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American Journal of Pharmaceutical Education
Introduction to Hospital and Health-System Pharmacy Practice.
David A. Holdford and Thomas R. Brown
American Journal of Pharmaceutical Education 2011; 75 (2) Article 31.406
Introduction to Hospital and Health-System Pharmacy Practice provides a review of the practice of pharmacy in health systems in the United States. While it may be considered an overview, the level of detail that is provided makes this work suitable not only for students, but also for practicing pharmacists, pharmacy educators, preceptors, and new pharmacy managers.
The book consists of 19 chapters making up 8 separate parts. The chapters in each part focus on related aspects of institutional pharmacy practice. The format provides useful tools. Each chapter begins with learning objectives and key terms with their definitions. The key terms are again defined within the text and additional explanation is
provided. Throughout the book, key points and their significance are offset from the narrative to highlight their importance. All chapters conclude with a summary as well as suggested additional reading and references. Very good review and discussion questions are available at the end of each chapter to emphasize important themes and promote discourse.
Chapters 1 through 3 define institutional pharmacy practice and its history. This section examines the role of accreditation, laws, regulations, practice guidelines, and practice standards in hospital pharmacy. Varying types of hospitals and institutional practice models are presented, including influences on the way services are delivered.
Managing Medication Use is the title of the next section, which includes chapters 4 through 6. Here the reader will find information on the pharmacy and therapeutics committee, formulary management, and medication policies. This section also includes a thorough description of clinical pharmacy and the training and credentials of clinical pharmacists.
Chapters 7 and 8 focus on distribution systems, including how distribution is different for controlled substances due to federal requirements. The unit dose process is reviewed in detail with its goals and advantages.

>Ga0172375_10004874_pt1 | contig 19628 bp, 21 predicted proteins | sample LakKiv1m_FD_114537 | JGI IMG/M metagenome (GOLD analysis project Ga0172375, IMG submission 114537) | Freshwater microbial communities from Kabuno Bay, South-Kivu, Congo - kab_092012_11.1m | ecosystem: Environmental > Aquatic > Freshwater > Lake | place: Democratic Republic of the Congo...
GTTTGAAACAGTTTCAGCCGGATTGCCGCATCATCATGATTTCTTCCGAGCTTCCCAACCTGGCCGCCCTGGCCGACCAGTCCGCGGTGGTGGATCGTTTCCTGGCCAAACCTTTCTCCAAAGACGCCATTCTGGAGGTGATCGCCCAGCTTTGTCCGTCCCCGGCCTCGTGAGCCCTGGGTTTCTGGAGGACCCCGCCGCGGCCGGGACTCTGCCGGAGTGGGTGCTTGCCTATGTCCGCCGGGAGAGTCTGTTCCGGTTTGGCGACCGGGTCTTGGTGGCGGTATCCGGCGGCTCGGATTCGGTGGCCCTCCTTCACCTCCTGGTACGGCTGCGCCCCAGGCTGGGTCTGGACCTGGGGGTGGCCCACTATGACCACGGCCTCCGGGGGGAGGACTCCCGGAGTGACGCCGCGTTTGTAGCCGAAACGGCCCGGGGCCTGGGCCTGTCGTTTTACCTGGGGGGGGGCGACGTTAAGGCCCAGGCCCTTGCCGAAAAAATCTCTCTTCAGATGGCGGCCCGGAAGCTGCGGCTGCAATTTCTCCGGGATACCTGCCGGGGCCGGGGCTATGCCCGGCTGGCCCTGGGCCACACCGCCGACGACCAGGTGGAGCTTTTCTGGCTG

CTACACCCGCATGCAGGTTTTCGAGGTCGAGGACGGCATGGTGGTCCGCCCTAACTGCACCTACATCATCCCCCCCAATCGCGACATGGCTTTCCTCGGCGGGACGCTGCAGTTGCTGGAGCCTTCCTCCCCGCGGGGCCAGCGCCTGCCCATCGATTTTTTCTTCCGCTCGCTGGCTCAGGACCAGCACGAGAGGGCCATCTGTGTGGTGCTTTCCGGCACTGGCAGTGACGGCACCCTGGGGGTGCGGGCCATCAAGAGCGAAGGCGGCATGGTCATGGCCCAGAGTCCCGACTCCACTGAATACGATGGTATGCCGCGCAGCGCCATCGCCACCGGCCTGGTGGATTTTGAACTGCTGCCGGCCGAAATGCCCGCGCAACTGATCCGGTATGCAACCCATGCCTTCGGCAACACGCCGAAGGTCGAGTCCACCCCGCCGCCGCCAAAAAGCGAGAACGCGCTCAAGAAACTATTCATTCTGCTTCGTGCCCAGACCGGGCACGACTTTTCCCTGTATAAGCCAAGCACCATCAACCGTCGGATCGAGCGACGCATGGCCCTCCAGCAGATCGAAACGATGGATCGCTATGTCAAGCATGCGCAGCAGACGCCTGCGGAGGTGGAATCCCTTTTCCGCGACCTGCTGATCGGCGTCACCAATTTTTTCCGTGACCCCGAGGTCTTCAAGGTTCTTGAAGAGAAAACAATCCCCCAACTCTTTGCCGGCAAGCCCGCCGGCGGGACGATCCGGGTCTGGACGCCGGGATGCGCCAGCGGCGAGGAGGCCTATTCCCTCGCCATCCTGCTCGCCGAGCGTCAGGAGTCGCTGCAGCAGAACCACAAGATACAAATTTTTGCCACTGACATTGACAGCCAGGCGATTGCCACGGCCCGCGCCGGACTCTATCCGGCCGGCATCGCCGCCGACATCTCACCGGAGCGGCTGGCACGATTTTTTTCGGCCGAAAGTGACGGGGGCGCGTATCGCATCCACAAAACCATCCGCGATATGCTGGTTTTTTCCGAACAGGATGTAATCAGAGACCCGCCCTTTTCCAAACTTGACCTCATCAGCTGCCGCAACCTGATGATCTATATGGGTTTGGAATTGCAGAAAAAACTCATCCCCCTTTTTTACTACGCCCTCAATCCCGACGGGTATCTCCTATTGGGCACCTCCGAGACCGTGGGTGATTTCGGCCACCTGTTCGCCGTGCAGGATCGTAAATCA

Technology is the emphasis of chapters 9 through 11. Electronic health records (EHR) are described, including benefits of EHR such as providing data for quality assurance and continuous improvement. Information on computerized provider order entry (CPOE) and the clinical decision support system to facilitate CPOE is also given. Several applications of informatics are presented, as well as the need for the integration of assorted information systems into pharmacy processes. The position of clinical informatics pharmacist is described with the education and training appropriate for this individual. The chapter on
‘‘Automation in Practice’’ (Chapter 11) does an excellent job of reviewing how automation may be used,while stressing the point that technology should not provide a false
sense of security and must be appropriately managed.
Chapters 12 and 13 emphasize financial issues including inventory management and budgeting. Financial terms and financial practices are described with helpful tables depicting balance sheets, budgets and productivity ratios.
The section on sterile products includes chapters 14 and 15. Here the reader will find information on intravenous admixture and the importance of processes to ensure stability and compatibility. Information is given from USP Chapter 797 with figures showing examples of floor plans for clean rooms. A good discussion is provided on the categories of infusion therapies, various delivery systems for parenteral drug therapy, and methods of parenteral administration. Risks of parenteral therapy are also
a focus of this section.
Managing People is the seventh section in the text. Several definitions for leadership are considered, pointing out the difference between leaders and managers. Theories on leadership and styles of leadership are presented. Some personnel issues targeted in this section include recruitment, retention, motivation, and termination. American Journal of Pharmaceutical Education 2011; 75 (2) Article 31. 2
The final section deals with careers in health-system pharmacy. The importance of planning a career path while still in pharmacy school is stressed with details given on advanced training opportunities for pharmacists. Residencies are discussed with information on the application process and also benefits of residency training. Potential barriers to residency training also are identified.
Overall, this is an easy to read, well-organized text with many helpful figures and tables. The material provided is of sufficient detail for a thorough introduction to hospital and health-system pharmacy, and the reader is given many additional sources of information on the topics covered. This book is highly recommended and will be an excellent resource for students as well as practicing pharmacists.
Corresponding Author: Melody C. Sheffield, BSPharm, PharmD,
University of Georgia College of Pharmacy.
— Melody C. Sheffield, BSPharm, PharmD